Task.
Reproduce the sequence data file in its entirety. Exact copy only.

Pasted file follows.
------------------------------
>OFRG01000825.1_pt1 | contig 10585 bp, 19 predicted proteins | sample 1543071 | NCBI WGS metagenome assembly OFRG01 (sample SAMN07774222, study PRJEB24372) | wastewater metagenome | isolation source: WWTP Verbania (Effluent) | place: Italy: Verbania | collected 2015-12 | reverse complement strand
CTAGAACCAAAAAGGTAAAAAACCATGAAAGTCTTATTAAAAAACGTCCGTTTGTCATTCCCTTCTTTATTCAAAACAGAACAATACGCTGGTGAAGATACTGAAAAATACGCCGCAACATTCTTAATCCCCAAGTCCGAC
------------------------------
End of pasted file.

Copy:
>OFRG01000825.1_pt1 | contig 10585 bp, 19 predicted proteins | sample 1543071 | NCBI WGS metagenome assembly OFRG01 (sample SAMN07774222, study PRJEB24372) | wastewater metagenome | isolation source: WWTP Verbania (Effluent) | place: Italy: Verbania | collected 2015-12 | reverse complement strand
CTAGAACCAAAAAGGTAAAAAACCATGAAAGTCTTATTAAAAAACGTCCGTTTGTCATTCCCTTCTTTATTCAAAACAGAACAATACGCTGGTGAAGATACTGAAAAATACGCCGCAACATTCTTAATCCCCAAGTCCGAC